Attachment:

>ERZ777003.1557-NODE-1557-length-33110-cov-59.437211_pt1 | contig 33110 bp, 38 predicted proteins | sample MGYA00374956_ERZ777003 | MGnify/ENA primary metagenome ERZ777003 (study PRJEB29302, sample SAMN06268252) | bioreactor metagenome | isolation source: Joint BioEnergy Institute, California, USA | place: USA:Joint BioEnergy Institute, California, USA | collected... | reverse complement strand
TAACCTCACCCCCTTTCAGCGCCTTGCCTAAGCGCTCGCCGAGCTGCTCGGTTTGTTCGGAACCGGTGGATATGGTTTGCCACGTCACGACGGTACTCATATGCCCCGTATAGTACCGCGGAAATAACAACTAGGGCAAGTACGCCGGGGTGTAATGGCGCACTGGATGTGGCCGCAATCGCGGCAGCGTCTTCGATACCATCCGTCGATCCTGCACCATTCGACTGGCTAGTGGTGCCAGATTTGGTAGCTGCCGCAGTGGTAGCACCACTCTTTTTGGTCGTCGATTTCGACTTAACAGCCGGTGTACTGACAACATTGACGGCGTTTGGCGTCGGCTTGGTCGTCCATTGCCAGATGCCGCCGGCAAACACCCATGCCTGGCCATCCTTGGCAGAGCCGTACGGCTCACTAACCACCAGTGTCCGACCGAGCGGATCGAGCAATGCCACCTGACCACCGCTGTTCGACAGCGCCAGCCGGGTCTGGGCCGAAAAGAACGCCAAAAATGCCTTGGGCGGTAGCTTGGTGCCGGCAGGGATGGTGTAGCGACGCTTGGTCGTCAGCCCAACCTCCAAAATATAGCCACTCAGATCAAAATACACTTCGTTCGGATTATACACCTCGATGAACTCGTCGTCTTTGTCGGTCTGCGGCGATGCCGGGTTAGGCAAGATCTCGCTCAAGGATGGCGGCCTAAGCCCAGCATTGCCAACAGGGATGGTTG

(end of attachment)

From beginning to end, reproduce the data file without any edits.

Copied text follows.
>ERZ777003.1557-NODE-1557-length-33110-cov-59.437211_pt1 | contig 33110 bp, 38 predicted proteins | sample MGYA00374956_ERZ777003 | MGnify/ENA primary metagenome ERZ777003 (study PRJEB29302, sample SAMN06268252) | bioreactor metagenome | isolation source: Joint BioEnergy Institute, California, USA | place: USA:Joint BioEnergy Institute, California, USA | collected... | reverse complement strand
TAACCTCACCCCCTTTCAGCGCCTTGCCTAAGCGCTCGCCGAGCTGCTCGGTTTGTTCGGAACCGGTGGATATGGTTTGCCACGTCACGACGGTACTCATATGCCCCGTATAGTACCGCGGAAATAACAACTAGGGCAAGTACGCCGGGGTGTAATGGCGCACTGGATGTGGCCGCAATCGCGGCAGCGTCTTCGATACCATCCGTCGATCCTGCACCATTCGACTGGCTAGTGGTGCCAGATTTGGTAGCTGCCGCAGTGGTAGCACCACTCTTTTTGGTCGTCGATTTCGACTTAACAGCCGGTGTACTGACAACATTGACGGCGTTTGGCGTCGGCTTGGTCGTCCATTGCCAGATGCCGCCGGCAAACACCCATGCCTGGCCATCCTTGGCAGAGCCGTACGGCTCACTAACCACCAGTGTCCGACCGAGCGGATCGAGCAATGCCACCTGACCACCGCTGTTCGACAGCGCCAGCCGGGTCTGGGCCGAAAAGAACGCCAAAAATGCCTTGGGCGGTAGCTTGGTGCCGGCAGGGATGGTGTAGCGACGCTTGGTCGTCAGCCCAACCTCCAAAATATAGCCACTCAGATCAAAATACACTTCGTTCGGATTATACACCTCGATGAACTCGTCGTCTTTGTCGGTCTGCGGCGATGCCGGGTTAGGCAAGATCTCGCTCAAGGATGGCGGCCTAAGCCCAGCATTGCCAACAGGGATGGTTG